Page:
A logo is usually the first piece of branding a customer will see when they discover a business. When designing a logo, it is necessary to understand not only the components of a logo but also the different types of logos.
At a basic level, there are 5 different categories of logo styles: Wordmark Logos, Lettermark Logos, Brandmark Logos, Combination Mark Logos and Emblems.
In this post, we will discuss the 5 different logotypes and provide examples of each logo.
The “word mark”, is the brand name styled as a logo. The advantage of this is obvious – it immediately associates a business name with the visual identity and does not leave much room for brand confusion.
Creating the letters from scratch with subtle identifiers allow the type to stand alone as a symbol for the brand. Wordmarks can be hand-drawn lettering, based on a signature, or created from a pre-existing typeface.
The benefit of a hand-lettered logo is that it’s unique to the word and instantaneously ownable by the brand.
Wordmark logos are a versatile type of logo in the sense that the first letter can be pulled out to be used as a lettermark for simplicity on smaller applications.
A few examples of the wordmark logo are the Disney logo, Google logo and Facebook logo.
A lettermark logo, also known as a monogram logo, is a type of logo featuring the initials of the company name or brand rather than the full name.
Similarly, to the wordmark logo, lettermark logos can feature a custom font, special font weight, special font casing, or a unique feature like a notch or curve.
However, the common goal of a lettermark is to make the brand name easier to remember through use of a simplified acronym.
Do you recognize the name Home Box Office? How about HBO? HBO is a classic example of a lettermark logo which has benefited the company by making their brand easier to remember.
A few other examples of the lettermark logo are the CNN logo or the EA Sports logo.
A brandmark logo, also known as a pictorial logo, is a type of logo which features an image that represents the company or brand through a simplified abstract icon.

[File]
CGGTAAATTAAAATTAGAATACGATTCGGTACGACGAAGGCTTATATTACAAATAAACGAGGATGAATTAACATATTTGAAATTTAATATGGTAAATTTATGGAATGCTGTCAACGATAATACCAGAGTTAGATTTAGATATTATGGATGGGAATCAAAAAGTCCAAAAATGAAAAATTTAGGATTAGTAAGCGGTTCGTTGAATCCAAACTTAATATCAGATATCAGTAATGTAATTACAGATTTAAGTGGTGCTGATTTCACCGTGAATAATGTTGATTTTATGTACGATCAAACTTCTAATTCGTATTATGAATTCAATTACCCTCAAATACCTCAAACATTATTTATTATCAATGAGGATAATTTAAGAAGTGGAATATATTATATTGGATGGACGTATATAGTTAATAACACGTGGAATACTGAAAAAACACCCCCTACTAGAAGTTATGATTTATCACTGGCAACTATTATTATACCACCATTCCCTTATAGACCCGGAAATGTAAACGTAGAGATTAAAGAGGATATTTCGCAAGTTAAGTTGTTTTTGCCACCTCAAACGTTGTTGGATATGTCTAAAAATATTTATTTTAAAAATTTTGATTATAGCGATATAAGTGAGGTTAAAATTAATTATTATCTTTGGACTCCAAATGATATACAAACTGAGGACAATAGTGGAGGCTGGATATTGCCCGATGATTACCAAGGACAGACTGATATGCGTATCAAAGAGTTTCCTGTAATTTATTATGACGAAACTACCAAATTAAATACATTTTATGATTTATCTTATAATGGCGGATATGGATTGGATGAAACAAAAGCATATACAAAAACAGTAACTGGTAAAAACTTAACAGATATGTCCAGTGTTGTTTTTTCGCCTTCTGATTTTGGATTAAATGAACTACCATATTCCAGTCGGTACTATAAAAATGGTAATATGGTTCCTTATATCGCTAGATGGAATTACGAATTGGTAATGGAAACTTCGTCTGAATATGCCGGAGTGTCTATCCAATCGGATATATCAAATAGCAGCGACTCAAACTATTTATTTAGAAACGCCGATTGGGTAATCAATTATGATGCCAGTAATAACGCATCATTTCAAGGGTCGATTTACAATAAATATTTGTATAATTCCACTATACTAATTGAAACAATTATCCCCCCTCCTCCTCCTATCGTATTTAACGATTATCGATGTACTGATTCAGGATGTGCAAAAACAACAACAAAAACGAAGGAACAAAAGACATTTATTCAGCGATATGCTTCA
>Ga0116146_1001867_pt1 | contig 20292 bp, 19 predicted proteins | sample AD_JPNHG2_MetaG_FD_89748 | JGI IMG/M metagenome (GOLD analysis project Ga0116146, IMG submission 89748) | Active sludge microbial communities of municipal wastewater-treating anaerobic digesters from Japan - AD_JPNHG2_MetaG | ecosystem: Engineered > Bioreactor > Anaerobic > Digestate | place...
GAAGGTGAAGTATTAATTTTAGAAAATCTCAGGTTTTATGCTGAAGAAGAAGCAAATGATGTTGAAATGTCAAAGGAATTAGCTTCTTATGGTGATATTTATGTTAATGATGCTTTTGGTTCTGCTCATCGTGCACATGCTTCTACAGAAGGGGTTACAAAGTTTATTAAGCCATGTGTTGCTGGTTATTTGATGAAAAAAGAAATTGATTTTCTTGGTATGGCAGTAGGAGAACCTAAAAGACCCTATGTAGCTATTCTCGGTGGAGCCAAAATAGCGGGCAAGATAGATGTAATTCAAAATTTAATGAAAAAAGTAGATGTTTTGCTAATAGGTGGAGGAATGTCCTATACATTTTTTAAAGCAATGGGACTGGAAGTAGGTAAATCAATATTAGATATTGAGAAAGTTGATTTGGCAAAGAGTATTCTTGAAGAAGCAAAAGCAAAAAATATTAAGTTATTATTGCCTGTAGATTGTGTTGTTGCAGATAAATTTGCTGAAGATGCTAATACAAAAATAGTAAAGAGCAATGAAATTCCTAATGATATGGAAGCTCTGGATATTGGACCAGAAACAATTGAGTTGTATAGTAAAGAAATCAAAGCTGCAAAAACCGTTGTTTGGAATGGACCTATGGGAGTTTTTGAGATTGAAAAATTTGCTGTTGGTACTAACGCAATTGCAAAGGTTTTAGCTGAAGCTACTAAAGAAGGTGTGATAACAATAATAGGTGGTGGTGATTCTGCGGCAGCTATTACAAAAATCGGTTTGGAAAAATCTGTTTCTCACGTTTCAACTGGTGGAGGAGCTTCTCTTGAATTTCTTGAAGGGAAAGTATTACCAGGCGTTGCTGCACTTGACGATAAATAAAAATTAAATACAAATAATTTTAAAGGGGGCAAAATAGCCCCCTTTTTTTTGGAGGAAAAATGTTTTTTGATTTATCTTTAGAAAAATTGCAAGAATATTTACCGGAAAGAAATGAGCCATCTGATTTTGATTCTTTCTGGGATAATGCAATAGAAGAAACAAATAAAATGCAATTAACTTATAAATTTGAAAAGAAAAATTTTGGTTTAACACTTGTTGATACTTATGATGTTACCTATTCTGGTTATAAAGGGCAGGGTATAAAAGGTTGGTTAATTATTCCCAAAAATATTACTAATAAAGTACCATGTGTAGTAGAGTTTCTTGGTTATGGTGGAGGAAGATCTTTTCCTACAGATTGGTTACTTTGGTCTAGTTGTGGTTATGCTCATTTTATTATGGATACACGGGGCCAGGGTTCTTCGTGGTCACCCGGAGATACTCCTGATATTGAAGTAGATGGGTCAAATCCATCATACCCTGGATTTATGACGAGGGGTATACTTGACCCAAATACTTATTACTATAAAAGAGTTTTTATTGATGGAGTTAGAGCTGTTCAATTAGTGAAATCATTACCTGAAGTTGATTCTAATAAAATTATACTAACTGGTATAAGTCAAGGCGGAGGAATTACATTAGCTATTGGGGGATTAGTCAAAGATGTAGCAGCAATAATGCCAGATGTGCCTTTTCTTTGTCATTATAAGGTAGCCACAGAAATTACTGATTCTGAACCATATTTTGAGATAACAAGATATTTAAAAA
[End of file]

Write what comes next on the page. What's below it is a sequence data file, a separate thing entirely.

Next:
Many times, an image is much easier to remember than text; consider the Twitter Bird, or the Reddit Snoo. And, this is especially common in a global market where an image is universal unlike text which could be specific to a language.
As mobile web browsing and social media have become the standard for advertising—simplicity in a logo has become paramount. Minimalist design allows legibility and clarity at small sizes.
A few examples of the brandmark logo are the Twitter logo, the Reddit logo or the Snapchat logo.
Combination Mark Logos
A combination mark logo is the combination of both a wordmark and brandmark logo. The combination mark logo is a great way to represent your brand in both a visual aspect, as well as text. These logos typically have multiple lockup variations for different applications like stacked, landscape, and mark only.
The combination mark logos allow a brand to use the wordmark or the brandmark based on the situation. For example, the brandmark could be used separately from the wordmark for an app icon, or on a shoe in the case of Adidas.
A few examples of the combination mark logo are the Adidas Logo, the Domino’s Pizza Logo and quite famously, the McDonalds logo with the Golden Arches.
An emblem or badge logo, like a combination mark logo, is typically contained in a unique shape or container.
The emblem logo has historically been used for schools or organizations, sports teams or government agencies. Emblem style logos work really well on uniforms, or clothing and cast a sense of authority.
A few well-known examples of the emblem style logo include the Starbucks Logo, the Harley-Davidson logo or the NFL logo.
Deciding which style of logo works best for your company is a critical decision when starting your new venture.
From the simplicity of a wordmark logo to the complexity of an emblem style logo, it really comes down to which type will best portray your business and help your customers associate your business name or icon to your product or solution.
Consider where you will use your logo and then get to work. Testing your logo concepts within relevant mockups is a great way to see how it will work in real time situations.